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You cannot calculate the height of a triangle from just the length of two sides. You would either have to measure it or obtain additional information about the triangle.

Q: How do you find the height of a triangle if you know the length of 2 sides?

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By measuring it

Make it a right triangle where one side of the right triangle is half the length of the non-identical side of the isosceles, the hypotenuse of the right triangle is the length of one of the identical sides of the isosceles triangle, then use the Pythagorean theorem. a^2+b^2=c^2. Where "a" is the length of one of the identical sides, and "c" is the length of half the non-identical sides. Solve for "b" and that is your height.

By using sides we get area of triangle and then using (1/2)heightxbase we get height.

The area of a triangle (At) is one half the length of the base (b) times the height (h).Atriangle = 0.5bhThe height of a triangle is the length of the line drawn perpendicular (at right angles to) to the base from the angle opposite the base.

The area of a right angled triangle would be .5 * length *width where the length is the height of the triangle. To find the height of the triangle, take the sine of 45 degrees, which is the degree of the angles other than the 90 degrees, and multiply it by the length of one of the two equal sides. The width of the triangle is the length of the bottom side.

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By measuring it

i can

By using Pythagoras' theorem.

By using sides we get area of triangle and then using (1/2)heightxbase we get height.

Make it a right triangle where one side of the right triangle is half the length of the non-identical side of the isosceles, the hypotenuse of the right triangle is the length of one of the identical sides of the isosceles triangle, then use the Pythagorean theorem. a^2+b^2=c^2. Where "a" is the length of one of the identical sides, and "c" is the length of half the non-identical sides. Solve for "b" and that is your height.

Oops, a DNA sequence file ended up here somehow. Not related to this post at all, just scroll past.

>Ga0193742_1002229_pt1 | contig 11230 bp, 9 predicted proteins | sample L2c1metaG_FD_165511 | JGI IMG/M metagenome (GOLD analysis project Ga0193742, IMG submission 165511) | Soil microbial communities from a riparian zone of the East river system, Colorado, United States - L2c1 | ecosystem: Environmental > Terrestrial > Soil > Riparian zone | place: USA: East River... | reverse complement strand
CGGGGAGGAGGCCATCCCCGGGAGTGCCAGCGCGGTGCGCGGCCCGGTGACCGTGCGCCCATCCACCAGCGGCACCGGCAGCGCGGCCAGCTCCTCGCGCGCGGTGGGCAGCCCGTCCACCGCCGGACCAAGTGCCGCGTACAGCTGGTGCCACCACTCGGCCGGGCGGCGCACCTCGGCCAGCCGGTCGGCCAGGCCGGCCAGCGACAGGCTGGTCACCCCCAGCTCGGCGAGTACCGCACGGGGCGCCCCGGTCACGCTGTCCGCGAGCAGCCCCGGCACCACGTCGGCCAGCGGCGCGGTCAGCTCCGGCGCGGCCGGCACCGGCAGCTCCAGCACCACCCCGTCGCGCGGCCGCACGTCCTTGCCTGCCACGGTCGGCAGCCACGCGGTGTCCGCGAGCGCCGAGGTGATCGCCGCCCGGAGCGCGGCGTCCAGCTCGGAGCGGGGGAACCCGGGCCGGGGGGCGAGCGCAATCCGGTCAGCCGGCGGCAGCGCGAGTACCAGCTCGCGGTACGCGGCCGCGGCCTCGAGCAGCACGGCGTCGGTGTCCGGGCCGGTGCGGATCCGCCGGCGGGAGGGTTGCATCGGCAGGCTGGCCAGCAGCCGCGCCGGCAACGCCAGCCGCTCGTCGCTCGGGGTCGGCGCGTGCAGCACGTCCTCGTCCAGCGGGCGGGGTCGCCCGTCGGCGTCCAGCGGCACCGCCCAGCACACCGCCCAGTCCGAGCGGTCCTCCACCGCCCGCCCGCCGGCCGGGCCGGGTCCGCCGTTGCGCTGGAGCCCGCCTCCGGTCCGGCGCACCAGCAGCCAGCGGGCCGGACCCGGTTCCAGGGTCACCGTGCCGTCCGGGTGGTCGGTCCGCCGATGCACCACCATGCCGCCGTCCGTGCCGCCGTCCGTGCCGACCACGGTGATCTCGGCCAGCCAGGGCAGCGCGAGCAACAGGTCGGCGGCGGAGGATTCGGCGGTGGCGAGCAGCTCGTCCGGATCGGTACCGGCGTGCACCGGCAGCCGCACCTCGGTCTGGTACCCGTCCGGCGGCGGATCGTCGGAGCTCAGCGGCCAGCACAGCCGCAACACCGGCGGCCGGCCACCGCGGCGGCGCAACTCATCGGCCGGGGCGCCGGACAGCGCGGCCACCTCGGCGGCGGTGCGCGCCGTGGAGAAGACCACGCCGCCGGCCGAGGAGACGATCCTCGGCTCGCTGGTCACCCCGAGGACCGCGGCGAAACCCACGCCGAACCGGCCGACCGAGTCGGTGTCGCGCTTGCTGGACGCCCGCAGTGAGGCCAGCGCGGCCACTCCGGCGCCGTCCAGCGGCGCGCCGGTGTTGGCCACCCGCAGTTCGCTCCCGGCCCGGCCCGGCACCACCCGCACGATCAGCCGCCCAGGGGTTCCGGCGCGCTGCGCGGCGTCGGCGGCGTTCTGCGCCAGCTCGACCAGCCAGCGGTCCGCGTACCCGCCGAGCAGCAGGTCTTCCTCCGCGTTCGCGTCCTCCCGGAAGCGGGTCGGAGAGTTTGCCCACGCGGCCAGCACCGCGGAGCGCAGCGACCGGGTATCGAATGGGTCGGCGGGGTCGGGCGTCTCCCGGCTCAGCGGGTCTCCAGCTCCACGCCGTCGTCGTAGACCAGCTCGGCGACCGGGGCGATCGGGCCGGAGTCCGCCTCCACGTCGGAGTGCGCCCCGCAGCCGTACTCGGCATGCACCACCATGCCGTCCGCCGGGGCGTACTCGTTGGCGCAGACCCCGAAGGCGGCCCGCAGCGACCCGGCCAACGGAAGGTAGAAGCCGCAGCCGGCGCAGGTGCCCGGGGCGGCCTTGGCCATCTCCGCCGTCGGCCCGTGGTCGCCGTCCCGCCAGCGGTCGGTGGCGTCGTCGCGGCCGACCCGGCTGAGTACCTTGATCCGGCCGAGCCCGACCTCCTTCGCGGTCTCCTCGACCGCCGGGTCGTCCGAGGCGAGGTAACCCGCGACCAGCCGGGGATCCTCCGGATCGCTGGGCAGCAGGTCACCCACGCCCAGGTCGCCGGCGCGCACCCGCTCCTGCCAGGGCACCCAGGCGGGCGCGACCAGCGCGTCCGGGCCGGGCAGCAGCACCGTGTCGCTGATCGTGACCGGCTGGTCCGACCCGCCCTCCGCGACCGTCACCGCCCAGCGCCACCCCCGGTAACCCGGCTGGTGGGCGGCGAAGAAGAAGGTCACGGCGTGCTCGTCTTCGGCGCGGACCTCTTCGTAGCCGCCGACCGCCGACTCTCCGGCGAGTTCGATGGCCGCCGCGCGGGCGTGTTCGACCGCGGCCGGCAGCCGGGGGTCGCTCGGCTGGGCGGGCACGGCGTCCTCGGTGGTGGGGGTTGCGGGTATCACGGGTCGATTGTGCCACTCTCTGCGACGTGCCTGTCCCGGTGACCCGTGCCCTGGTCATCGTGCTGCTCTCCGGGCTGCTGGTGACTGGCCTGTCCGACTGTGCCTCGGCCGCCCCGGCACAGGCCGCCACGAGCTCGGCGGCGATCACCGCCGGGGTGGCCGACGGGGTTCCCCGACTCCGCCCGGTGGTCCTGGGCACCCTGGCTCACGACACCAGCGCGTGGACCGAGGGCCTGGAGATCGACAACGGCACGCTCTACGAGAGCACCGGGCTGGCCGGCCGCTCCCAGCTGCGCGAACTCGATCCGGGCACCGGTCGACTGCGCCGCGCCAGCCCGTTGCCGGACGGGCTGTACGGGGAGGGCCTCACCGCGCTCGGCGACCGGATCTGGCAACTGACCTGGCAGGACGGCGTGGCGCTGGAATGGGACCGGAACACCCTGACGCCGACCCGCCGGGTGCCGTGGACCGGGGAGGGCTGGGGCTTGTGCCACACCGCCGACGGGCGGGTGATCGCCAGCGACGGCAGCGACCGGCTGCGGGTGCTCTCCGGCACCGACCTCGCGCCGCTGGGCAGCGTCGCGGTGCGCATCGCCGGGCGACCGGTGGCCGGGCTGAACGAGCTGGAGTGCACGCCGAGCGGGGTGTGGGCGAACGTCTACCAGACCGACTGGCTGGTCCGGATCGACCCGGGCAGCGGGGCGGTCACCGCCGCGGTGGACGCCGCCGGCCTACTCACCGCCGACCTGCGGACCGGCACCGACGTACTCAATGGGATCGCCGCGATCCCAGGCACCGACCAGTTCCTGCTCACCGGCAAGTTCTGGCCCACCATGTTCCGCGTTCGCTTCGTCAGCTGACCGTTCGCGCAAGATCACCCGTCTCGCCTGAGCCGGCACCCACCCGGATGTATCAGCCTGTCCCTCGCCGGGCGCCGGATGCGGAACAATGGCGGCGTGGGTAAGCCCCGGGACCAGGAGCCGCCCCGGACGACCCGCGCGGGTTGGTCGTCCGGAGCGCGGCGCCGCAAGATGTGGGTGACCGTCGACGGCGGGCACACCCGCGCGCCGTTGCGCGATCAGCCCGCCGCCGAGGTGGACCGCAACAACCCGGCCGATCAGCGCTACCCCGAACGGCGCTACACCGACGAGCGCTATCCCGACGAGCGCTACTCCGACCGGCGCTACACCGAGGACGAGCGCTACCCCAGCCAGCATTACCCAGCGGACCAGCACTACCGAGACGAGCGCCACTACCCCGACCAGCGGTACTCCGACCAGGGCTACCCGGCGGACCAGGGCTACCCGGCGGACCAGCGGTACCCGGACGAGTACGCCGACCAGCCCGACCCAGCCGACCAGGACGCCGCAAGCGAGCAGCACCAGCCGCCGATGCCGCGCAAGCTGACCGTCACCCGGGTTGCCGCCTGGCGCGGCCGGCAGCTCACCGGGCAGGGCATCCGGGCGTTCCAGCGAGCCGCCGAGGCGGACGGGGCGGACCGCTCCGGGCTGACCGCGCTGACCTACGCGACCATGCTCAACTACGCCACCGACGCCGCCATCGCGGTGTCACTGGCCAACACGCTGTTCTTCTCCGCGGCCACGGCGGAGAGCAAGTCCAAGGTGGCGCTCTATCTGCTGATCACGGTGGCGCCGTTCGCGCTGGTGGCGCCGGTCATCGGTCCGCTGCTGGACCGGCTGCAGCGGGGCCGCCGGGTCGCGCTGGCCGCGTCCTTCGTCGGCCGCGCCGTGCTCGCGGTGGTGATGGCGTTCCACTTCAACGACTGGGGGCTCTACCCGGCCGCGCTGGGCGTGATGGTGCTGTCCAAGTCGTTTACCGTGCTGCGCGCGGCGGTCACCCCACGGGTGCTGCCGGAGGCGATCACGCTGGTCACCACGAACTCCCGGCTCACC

The area of a triangle (At) is one half the length of the base (b) times the height (h).Atriangle = 0.5bhThe height of a triangle is the length of the line drawn perpendicular (at right angles to) to the base from the angle opposite the base.

you times the length by the amount of sides then you divide the answer by 100

The area of a right angled triangle would be .5 * length *width where the length is the height of the triangle. To find the height of the triangle, take the sine of 45 degrees, which is the degree of the angles other than the 90 degrees, and multiply it by the length of one of the two equal sides. The width of the triangle is the length of the bottom side.

You cannot. You need to know the length of one of the sides to find the other, or either of the acute angles.

The triangle only has one height, not two. The height is NOT the length of the other two sides, besides the one it's sitting on. The height is exactly that: the height. It's how high the ceiling has to be if you want to stand that triangle up in a room. In general, the height is LESS than the length of either side that the triangle is not sitting on.

Find the length of the base and the perpendicular height. Multiply together. Divide answer by 2. Area of Triangle = ½(Base x Perpendicular Height) For right angled triangles, take the length of the two shortest sides, multiply them together and divide the answer by two.

If you have the length of each of the three sides of a triangle, you can find the perimeter of (the distance around) the triangle by adding the length of the sides. Their sum will be the perimeter of this geometric shape.